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Public health reforms risk 'division' of children's nursing services

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The government’s public health reforms risk creating a “dysfunctional division” among children’s nursing services, with a gulf developing between health visiting and school nursing, MPs are warning.

These services need to be coordinated, but each is due to be the responsibility of a different public body, the House of Commons health select committee says today in a wide-ranging report into the government’s public health reforms.

Under current government plans, public health services for children under the age of five – including health visiting and the Family Nurse Partnership – will initially be the responsibility of the NHS Commissioning Board, the new national body being set up to carry out the day to day running of the health service.

From 2015, this responsibility will pass to local authorities. However, councils will, from the outset, commission services for children aged between five and 19, including the Healthy Child Programme for school-age children.

Maternity care, meanwhile, will now be undertaken by the new GP-led clinical commissioning groups being set up round the country, which will take on much of the current work of primary care trusts. It was originally intended that maternity care would be undertaken by the NHS Commissioning Board. The board will, however, still be responsible for specialist neonatal services.

The government has said the initial split in responsibility between councils and the board is to help achieve its plans to increase the health visiting workforce by 4,200. It wants the commissioning board to lead this process nationally.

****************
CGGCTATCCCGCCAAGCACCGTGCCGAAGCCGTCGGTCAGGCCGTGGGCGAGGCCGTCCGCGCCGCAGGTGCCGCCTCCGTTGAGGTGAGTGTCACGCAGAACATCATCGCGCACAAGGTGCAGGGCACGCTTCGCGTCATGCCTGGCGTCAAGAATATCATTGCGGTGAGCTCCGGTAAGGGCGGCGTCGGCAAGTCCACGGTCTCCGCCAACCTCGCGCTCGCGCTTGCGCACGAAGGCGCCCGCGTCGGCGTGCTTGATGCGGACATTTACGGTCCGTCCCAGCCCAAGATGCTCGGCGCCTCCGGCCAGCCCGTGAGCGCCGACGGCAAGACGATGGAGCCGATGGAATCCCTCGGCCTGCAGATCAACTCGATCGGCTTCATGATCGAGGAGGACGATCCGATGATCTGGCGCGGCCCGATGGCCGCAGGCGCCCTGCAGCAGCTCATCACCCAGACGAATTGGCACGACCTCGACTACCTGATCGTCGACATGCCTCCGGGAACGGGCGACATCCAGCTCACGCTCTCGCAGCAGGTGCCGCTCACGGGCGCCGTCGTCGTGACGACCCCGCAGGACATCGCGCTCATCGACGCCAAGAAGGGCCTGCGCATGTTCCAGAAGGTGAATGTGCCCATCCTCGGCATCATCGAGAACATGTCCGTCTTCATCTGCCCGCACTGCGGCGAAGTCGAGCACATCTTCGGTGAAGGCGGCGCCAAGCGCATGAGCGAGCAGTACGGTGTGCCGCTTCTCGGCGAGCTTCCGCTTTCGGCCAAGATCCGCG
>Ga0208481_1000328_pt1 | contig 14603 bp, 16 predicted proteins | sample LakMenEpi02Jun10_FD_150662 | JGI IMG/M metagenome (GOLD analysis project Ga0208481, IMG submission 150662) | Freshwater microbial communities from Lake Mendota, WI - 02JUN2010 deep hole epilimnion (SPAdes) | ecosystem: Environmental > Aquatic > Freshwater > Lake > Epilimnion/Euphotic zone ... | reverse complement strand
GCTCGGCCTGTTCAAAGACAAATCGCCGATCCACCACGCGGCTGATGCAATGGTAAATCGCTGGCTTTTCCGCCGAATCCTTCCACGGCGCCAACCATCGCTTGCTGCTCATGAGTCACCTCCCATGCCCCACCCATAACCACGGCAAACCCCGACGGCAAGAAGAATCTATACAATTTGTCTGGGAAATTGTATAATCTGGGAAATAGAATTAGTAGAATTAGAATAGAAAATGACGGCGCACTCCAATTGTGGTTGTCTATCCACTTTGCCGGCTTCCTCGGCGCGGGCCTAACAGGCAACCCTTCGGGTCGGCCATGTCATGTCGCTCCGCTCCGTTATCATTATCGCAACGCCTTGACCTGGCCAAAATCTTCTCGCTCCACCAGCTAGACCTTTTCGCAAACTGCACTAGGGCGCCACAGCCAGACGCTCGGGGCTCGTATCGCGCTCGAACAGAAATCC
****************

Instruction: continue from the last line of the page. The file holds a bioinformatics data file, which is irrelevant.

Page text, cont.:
But the committee warns that the involvement of different organisations “risks creating a “dysfunctional division between services which need to be coordinated”.

It recommends that the government reviews its current plans for children’s public health services to avoid them becoming fragmented.

During one of a series of hearings that provided evidence to the committee for its report, councillor David Rogers, the Local Government Association’s social care spokesman, had told MPs the initial split in commissioning children’s public health services “doesn’t make sense”.

He told the committee: “There is obviously a serious risk of a gap developing around the age of five, and it doesn’t make sense for school nursing to be in one place and health visiting to be in another. We would argue […] that much of this can be done at local level.”

The committee adds that it also heard from directors of public health in the South West who said the plans risked “incoherent services” and it was unclear how the safeguarding of children would be commissioned.

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